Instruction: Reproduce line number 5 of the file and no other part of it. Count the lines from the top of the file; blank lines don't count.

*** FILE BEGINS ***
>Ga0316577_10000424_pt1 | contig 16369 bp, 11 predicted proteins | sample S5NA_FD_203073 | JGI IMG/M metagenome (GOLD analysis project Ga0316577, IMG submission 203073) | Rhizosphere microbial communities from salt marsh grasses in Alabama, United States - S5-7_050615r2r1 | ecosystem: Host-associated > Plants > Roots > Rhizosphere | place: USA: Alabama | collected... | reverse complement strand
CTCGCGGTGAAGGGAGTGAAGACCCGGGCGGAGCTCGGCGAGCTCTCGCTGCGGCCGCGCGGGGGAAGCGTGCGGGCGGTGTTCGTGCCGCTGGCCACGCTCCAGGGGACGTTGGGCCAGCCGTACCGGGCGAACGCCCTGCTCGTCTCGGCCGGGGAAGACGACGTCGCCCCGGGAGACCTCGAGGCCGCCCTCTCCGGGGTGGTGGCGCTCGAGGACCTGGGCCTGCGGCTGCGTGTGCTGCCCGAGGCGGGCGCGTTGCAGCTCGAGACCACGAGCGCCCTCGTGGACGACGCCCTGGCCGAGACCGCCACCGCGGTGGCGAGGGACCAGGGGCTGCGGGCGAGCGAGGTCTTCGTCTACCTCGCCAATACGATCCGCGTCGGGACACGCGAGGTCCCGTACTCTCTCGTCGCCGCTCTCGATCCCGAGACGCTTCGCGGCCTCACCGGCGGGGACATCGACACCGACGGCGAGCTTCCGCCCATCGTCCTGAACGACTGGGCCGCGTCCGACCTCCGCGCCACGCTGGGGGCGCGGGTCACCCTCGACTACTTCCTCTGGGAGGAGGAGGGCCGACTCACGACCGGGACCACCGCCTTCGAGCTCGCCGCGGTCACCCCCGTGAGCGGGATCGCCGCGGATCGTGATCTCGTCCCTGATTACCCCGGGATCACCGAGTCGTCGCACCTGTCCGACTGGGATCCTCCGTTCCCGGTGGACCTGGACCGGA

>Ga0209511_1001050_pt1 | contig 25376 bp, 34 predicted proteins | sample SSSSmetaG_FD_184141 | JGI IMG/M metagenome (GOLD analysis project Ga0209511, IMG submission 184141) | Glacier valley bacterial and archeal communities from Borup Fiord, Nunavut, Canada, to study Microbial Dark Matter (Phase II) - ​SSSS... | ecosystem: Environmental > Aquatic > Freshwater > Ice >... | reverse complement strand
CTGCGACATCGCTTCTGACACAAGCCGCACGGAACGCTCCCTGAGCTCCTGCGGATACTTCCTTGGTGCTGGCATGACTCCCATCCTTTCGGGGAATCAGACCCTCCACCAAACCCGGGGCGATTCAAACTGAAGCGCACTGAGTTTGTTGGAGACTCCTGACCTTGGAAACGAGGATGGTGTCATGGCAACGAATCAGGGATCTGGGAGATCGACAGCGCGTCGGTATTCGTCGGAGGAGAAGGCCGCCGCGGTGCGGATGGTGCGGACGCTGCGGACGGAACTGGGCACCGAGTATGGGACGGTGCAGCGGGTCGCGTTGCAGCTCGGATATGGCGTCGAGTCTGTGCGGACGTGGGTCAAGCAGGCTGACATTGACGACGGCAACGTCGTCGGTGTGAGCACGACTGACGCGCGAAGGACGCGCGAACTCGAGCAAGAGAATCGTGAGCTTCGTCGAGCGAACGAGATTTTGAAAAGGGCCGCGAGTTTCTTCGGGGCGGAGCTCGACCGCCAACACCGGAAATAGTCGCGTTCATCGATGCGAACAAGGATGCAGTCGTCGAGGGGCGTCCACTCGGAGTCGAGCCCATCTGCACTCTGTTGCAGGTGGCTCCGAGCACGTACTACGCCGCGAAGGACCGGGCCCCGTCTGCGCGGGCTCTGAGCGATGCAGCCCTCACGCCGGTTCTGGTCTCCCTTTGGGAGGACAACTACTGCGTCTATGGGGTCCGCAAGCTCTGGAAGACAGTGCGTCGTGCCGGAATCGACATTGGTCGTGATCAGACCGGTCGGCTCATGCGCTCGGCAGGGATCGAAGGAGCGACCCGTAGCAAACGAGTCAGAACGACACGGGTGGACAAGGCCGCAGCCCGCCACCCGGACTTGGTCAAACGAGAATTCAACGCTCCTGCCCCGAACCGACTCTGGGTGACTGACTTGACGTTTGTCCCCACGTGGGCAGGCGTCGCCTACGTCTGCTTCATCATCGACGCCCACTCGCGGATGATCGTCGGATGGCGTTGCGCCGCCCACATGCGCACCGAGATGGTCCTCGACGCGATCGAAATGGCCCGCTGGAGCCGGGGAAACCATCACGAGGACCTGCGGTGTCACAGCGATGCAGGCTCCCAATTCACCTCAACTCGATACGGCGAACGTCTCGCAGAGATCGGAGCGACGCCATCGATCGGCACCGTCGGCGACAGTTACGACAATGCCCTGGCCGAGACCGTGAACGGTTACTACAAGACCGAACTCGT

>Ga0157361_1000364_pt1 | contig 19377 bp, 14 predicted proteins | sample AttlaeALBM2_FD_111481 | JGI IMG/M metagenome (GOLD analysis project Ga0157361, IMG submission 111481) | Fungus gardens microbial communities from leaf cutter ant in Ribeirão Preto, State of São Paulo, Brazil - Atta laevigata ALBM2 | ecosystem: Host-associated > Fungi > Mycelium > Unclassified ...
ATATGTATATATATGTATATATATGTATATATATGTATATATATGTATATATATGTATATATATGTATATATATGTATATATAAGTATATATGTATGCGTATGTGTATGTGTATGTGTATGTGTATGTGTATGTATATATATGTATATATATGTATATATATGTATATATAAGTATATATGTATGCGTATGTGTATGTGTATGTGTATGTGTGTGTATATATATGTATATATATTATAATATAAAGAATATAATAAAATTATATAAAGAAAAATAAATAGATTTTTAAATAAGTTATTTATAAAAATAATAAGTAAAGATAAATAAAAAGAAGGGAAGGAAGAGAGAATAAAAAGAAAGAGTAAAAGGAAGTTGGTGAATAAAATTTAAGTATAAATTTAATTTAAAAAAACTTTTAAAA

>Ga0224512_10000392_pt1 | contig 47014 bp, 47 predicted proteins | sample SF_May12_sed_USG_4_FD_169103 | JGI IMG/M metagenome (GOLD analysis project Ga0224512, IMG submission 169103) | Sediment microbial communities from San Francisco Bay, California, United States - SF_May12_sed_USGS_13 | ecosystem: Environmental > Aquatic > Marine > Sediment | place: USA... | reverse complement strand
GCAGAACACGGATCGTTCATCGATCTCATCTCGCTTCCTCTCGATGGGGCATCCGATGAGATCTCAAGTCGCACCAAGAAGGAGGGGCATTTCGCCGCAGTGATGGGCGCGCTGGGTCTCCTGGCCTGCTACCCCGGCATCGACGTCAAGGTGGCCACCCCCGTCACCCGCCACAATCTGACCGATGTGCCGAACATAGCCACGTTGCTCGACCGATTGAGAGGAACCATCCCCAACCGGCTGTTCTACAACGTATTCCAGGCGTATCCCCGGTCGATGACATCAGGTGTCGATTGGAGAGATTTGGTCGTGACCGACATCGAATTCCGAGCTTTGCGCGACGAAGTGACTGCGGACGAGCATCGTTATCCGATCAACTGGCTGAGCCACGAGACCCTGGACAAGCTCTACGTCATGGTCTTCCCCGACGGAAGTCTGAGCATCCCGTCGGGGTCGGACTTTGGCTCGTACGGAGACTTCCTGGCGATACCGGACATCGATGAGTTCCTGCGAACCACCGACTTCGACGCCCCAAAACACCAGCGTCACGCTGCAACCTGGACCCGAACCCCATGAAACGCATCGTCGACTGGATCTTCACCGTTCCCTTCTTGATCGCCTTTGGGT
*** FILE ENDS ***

>Ga0157361_1000364_pt1 | contig 19377 bp, 14 predicted proteins | sample AttlaeALBM2_FD_111481 | JGI IMG/M metagenome (GOLD analysis project Ga0157361, IMG submission 111481) | Fungus gardens microbial communities from leaf cutter ant in Ribeirão Preto, State of São Paulo, Brazil - Atta laevigata ALBM2 | ecosystem: Host-associated > Fungi > Mycelium > Unclassified ...